Parker Estate – Cabernet Sauvignon/Merlot/Cabernet Franc – First Growth – 1998 (18.2). This wine approaches drinking perfection. There are fragrant red fruits, supple spice and silky tannins which combine to make this oh-so-easy to drink. The excellent length of flavours is a highlight and the fruit is very persistent. The tannins build on the finish providing the texture to accompany fine food.

Petaluma – Cabernet Sauvignon/Merlot/Cabernet Franc – 1998 (18.3). Reserved and shy compared to the Parker, this is a superb wine of the highest quality. The palate is dense, ripe, textured and powerful. There are hints of fresh herbs and wonderful fruit. Very structured, yet almost seamless.


Leeuwin Estate Chardonnay

Art Series Chardonnay – Pre-Release Tasting

Reviewed: 10th May 2013

Leeuwin Estate rightly has a reputation for producing one of Australia’s top few Chardonnays. When you combine the inherent quality with an unrivalled ability to age, I rate it as the country’s best.

As with almost all Leeuwin Estate wines, the chardonnay is held back in the cellar to allow it to come together before being released. This means that at a time when many wineries are selling their 2012 whites, we gathered to try Leeuwin Estate’s 2010 Chardonnay that is about to be released.

Given the quality, it is not surprising that the chardonnay gets the Rolls Royce treatment. The wine typically sees 100% new oak and great pains are taken to ensure that the oak is of the highest quality. Currently, the winery is using over 20 different types of oak barrels, supplied by a variety of coopers.

Each year, the composition of oak changes subtly as the winery adjusts the makeup to take advantage of the best coopers. In most years, there is no malo-lactic fermentation, the acidity is controlled in the vineyard via canopy management and astute grape harvesting. The vines that produce fruit for the Art Series Chardonnay are now 40 years old and are really in their prime.

Paul Atwood (Senior Winemaker) and Simone Horgan (Joint CEO) took the opportunity to show a mini-vertical of the Art Series Chardonnay, as well as a cross-section of current and upcoming releases from their stable of red wines. It has been an overriding aim of the winery to bring the quality of the reds up to that of the Chardonnay. The quality of the reds tasted suggests that they have succeeded admirably.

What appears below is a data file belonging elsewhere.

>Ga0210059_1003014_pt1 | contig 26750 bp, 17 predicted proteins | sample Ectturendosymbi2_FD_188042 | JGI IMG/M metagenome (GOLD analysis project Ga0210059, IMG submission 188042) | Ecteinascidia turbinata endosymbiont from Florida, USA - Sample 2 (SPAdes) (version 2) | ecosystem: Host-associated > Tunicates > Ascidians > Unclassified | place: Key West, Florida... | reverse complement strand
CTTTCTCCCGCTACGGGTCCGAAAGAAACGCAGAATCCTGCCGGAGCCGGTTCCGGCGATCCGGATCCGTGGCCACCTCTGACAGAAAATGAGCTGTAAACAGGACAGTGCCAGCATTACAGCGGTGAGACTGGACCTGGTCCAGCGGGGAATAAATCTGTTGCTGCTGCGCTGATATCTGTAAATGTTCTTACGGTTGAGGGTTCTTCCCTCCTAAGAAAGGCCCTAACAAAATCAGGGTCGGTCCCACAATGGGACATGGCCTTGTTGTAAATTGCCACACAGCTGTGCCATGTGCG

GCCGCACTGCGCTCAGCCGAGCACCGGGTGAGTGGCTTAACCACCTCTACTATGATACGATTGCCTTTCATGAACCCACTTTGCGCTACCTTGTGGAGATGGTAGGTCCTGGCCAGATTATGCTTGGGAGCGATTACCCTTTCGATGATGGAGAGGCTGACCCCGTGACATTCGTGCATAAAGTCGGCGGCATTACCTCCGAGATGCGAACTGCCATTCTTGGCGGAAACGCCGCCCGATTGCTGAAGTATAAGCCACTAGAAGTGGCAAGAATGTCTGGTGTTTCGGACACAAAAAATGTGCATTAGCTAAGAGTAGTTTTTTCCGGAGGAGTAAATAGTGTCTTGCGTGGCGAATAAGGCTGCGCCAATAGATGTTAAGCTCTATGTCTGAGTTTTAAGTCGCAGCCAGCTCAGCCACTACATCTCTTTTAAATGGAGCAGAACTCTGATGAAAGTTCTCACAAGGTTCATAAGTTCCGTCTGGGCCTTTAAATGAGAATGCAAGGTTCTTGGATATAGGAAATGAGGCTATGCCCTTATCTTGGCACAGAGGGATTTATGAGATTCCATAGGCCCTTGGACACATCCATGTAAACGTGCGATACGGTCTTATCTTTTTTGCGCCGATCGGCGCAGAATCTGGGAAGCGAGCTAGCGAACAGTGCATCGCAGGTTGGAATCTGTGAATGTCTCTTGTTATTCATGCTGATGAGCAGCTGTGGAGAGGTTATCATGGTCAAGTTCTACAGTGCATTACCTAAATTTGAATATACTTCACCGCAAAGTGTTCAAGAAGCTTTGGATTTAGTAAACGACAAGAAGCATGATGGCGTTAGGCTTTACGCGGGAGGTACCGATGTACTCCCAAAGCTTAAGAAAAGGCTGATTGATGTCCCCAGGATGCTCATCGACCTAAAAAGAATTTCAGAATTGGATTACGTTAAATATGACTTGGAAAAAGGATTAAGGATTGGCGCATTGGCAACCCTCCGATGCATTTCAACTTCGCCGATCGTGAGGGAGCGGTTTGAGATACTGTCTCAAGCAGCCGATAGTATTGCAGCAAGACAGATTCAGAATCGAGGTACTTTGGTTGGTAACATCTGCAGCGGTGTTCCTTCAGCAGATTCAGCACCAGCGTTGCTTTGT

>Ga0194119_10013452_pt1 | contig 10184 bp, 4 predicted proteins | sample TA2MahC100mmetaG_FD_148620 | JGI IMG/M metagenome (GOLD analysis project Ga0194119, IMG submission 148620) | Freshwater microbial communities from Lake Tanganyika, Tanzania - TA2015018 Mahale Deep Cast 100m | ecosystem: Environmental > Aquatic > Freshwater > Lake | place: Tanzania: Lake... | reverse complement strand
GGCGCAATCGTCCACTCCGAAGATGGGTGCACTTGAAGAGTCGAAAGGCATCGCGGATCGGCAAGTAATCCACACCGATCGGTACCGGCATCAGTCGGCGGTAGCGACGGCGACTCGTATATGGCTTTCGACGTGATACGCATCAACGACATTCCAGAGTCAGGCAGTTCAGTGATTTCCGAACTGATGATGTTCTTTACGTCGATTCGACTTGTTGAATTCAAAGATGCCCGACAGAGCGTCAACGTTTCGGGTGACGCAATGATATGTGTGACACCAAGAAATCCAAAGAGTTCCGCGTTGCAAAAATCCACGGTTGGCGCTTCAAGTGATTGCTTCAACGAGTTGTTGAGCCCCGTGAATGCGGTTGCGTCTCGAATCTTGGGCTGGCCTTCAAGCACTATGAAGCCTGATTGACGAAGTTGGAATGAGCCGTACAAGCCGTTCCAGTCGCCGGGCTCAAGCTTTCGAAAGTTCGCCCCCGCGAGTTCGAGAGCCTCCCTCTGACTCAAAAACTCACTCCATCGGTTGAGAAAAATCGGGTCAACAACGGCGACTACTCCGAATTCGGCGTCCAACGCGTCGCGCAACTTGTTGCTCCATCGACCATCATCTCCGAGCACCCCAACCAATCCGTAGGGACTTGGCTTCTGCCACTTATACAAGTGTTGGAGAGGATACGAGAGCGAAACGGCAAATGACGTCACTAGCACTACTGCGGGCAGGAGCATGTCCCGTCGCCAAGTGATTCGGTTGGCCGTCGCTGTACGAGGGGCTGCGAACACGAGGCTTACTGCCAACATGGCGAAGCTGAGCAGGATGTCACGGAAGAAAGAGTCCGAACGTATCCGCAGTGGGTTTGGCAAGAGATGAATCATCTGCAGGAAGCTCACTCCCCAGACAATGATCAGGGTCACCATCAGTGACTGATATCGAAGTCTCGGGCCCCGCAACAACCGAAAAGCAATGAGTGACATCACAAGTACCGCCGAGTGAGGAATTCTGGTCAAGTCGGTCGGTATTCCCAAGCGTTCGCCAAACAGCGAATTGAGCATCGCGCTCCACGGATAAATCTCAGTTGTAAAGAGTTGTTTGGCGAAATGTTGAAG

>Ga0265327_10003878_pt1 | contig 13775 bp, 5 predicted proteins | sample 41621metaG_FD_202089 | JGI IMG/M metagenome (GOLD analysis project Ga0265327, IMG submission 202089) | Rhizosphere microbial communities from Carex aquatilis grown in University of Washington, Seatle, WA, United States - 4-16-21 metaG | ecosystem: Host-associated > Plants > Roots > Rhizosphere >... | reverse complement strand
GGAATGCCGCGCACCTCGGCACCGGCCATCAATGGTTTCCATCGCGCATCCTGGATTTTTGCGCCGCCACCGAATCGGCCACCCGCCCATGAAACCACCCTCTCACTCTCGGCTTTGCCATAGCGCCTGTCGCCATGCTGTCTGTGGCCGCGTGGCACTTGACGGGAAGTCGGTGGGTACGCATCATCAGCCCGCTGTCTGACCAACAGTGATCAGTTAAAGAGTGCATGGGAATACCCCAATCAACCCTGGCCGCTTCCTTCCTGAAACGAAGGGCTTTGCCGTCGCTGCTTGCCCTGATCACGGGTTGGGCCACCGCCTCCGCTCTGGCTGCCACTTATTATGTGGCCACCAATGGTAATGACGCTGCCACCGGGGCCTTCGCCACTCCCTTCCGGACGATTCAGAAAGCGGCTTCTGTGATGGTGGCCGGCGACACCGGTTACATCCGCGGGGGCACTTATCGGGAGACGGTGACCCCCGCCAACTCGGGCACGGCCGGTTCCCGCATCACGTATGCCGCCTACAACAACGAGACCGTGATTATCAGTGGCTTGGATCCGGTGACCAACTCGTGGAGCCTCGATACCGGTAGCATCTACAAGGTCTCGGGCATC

Finally, Paul gave me an overview of the 2013 vintage. The growing season started off with a burst of hot weather, giving wine-makers some concerns as to how balanced the fruit would be as it ripened. Later in the growing season however, the weather cooled considerably, allowing the fruit to finish ripening at a much slower pace. This meant that the grapes were able to develop excellent flavour profiles, without getting too high in sugar. It also allowed the grapes to retain excellent natural acidity.

The 2013 Riesling has just been blended and, apparently, the results are very good. The fruit was able to be taken off the vine quite early, with very balanced juice. Paul’s view is that 2013 will be a great year for their reds. The cool finish to the season allowed the fruit to develop excellent depth of flavours. The last cabernet was only picked in mid-April. Importantly, the chardonnay had excellent levels of acidity at harvest.

And the verdict?

The 2010 Art Series Chardonnay is the greatest Australian chardonnay I have ever tasted and is the equal of the greatest White Burgundies. The 2005 is another stunning wine that is just starting to hit its peak. The Prelude chardonnay is worth a mention given the excellent quality. Many wineries would be pleased have this as their premium wine!

Leeuwin Estate can quite rightly claim to be one of the finest wineries in Australia. It is the quality across the entire range that sets it apart from most.


Leeuwin Estate  – Riesling – Art Series – 2005 (18). This is remarkably fresh, with lime juice, minerals and gentle floral aromas. It has started to develop some toasty characters and just a touch of oiliness. The palate is quite rich and textured, with a touch of phenolic richness adding to the tasting. There is also a touch of nutty fruit to close. This is drinking superbly now, but will hold for a number of years. Paul suggests that the location of the vineyard, which sits in a valley, results in a cooler micro-climate compared to some of the other wineries in the region, allowing the riesling to flourish.